Charles T. Bowling, painter and lithographer active in the pre-World War II group of Regionalist artists known as the Dallas Nine, was born in June 1891 in Quitman, Texas, the fifth of eight children born to Robert W. and Grace Elizabeth (Long) Bowling. Shortly after Robert Bowling's death in 1900, the family moved to Dallas, where Charles attended public schools and worked part-time. Although he never completed high school, he cultivated his artistic skills through a series of sign-painting and draftsman jobs and began a forty-nine-year career as a draftsman and civil engineer for Texas Power and Light Company in 1916. He and Sadie Britt were married in Dallas around 1915; they had three sons and a daughter.
Bowling began studying fine art at age thirty-five, when a long convalescence at home left him with free time to sketch and paint. He subsequently studied with Olin H. Travis at the Dallas Art Institute and then pursued independent studies with Frank E. Klepper and Alexandre Hogue. Bowling developed a highly finished, realistic style that featured rural landscapes and urban scenes; he favored a subtle palette of grey, ochre, rust, and cool blue-green. He exhibited his work at the Dallas County Allied Arts Exhibition from 1930 to 1943, winning numerous purchase prizes and awards. During the Great Depression he befriended the Dallas circle of Regionalist artists and helped such artists as Otis M. Dozier and William Lester get drafting jobs. Bowling exhibited his work at the Texas Centennial Exposition (1936), the New York World's Fair (1939), and the Golden Gate Exposition (1939) and was honored with solo exhibitions at the Hockaday Junior College (1939) and the Dallas Museum of Fine Arts (1941).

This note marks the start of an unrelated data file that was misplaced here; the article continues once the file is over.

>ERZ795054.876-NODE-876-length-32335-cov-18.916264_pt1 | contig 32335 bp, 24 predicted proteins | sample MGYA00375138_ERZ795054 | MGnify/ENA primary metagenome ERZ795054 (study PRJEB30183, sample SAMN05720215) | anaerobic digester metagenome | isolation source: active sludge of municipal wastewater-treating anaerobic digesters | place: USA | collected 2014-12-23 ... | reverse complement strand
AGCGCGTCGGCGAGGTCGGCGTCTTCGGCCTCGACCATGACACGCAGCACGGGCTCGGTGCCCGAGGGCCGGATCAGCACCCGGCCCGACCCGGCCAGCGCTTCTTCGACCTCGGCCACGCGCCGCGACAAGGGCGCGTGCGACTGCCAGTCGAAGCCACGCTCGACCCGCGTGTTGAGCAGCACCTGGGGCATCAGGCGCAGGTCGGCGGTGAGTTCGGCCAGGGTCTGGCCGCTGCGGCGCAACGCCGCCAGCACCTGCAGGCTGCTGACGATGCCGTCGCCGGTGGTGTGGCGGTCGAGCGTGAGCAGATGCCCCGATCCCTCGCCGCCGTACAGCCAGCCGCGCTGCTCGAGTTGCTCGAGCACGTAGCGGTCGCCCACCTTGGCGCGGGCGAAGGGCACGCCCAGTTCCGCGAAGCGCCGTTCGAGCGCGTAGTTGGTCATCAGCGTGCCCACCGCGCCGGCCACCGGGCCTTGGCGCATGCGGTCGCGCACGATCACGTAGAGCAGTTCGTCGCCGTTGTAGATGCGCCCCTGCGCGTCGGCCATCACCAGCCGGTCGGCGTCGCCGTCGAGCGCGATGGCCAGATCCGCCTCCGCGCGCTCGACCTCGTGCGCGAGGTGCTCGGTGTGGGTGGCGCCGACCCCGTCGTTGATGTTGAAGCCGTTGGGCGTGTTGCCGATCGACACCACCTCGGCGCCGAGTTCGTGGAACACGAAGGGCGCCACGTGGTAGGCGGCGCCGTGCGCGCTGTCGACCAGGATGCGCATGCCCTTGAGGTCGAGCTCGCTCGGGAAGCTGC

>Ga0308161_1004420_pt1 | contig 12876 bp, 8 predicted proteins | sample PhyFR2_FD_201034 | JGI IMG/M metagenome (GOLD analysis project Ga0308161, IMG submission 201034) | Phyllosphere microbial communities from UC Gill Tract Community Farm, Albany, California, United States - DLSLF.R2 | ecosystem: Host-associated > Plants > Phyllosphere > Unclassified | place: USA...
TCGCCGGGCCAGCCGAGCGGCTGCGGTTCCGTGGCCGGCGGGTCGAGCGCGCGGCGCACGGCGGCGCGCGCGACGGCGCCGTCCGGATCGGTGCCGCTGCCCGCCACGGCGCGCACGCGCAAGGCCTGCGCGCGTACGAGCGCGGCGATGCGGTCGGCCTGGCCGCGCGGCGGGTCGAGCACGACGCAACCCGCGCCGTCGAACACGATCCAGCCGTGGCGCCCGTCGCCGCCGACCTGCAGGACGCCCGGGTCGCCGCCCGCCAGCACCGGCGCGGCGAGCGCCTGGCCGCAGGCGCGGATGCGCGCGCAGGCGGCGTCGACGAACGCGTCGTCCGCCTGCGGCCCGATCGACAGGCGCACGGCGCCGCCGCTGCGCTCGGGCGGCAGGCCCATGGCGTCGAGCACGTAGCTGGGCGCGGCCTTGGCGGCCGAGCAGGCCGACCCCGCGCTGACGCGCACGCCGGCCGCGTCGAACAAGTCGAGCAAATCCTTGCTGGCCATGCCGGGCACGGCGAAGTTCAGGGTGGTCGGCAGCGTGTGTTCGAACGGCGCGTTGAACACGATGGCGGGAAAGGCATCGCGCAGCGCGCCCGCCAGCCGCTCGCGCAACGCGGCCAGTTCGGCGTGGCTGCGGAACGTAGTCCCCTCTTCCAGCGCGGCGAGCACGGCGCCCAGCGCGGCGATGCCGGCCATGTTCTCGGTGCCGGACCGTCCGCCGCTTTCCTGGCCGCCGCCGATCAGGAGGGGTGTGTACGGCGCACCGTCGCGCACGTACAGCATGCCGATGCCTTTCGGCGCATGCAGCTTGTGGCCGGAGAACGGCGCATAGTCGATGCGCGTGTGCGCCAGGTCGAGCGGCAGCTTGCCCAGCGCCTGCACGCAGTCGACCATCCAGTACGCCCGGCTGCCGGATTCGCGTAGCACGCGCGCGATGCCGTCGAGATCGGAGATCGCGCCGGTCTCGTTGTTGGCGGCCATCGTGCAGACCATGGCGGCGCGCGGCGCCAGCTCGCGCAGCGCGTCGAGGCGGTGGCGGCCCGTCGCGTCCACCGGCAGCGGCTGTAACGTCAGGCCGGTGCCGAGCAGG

Bowling was a charter member and president of the Lone Star Printmakers, a print circuit operated from 1938 to 1942 by a number of Dallas Regionalist artists. Bowling found his métier in lithography, and he quickly emerged as one of the dominant talents in the group. In 1941 he acquired a lithographic press and began printing his own and other artists' work. He mastered a technique characterized by compositional clarity, rich textural range, and skillful gradation of tones that reinforced the lonely, somber mood of many of his landscape prints, which generally included just one or two figures, if any. Frequently he invested inanimate objects such as the twisting limbs of a tree or a telephone pole with expressive pathos. He also favored urban scenes that focused on the "side where the seams are," featuring Dallas Little Mexico in such prints as Industrial Encroachment (1939).
Bowling exhibited his work in Pennsylvania, in New York, and throughout the South and Southwest during the following years. He was a member of the Dallas Art Association, the Dallas Print Society, the Klepper Art Club, the Texas Fine Arts Association, and the Southern States Art League; he served on the board of directors of the TFAA. He continued to produce art until 1959, when his failing vision forced him to stop. He retired from Texas Power and Light in 1965 and died of a heart attack at the C. C. Young nursing home in Dallas on July 27, 1985. He was buried at Restland Memorial Park. In recognition of his friendship with Jerry Bywaters, Bowling's family donated twenty-six of his lithographs to the Jerry Bywaters Collection of Art of the Southwest at Southern Methodist University, which organized an exhibition of his work, The Lithographs of Charles T. Bowling (1891–1985), in 1991. Bowling's works are also included in the collections of the Witte Museum, San Antonio, the Archer M. Huntington Art Gallery at the University of Texas at Austin, the Museums of Abilene (renamed The Grace Museum in 1998), and the Dallas Museum of Art.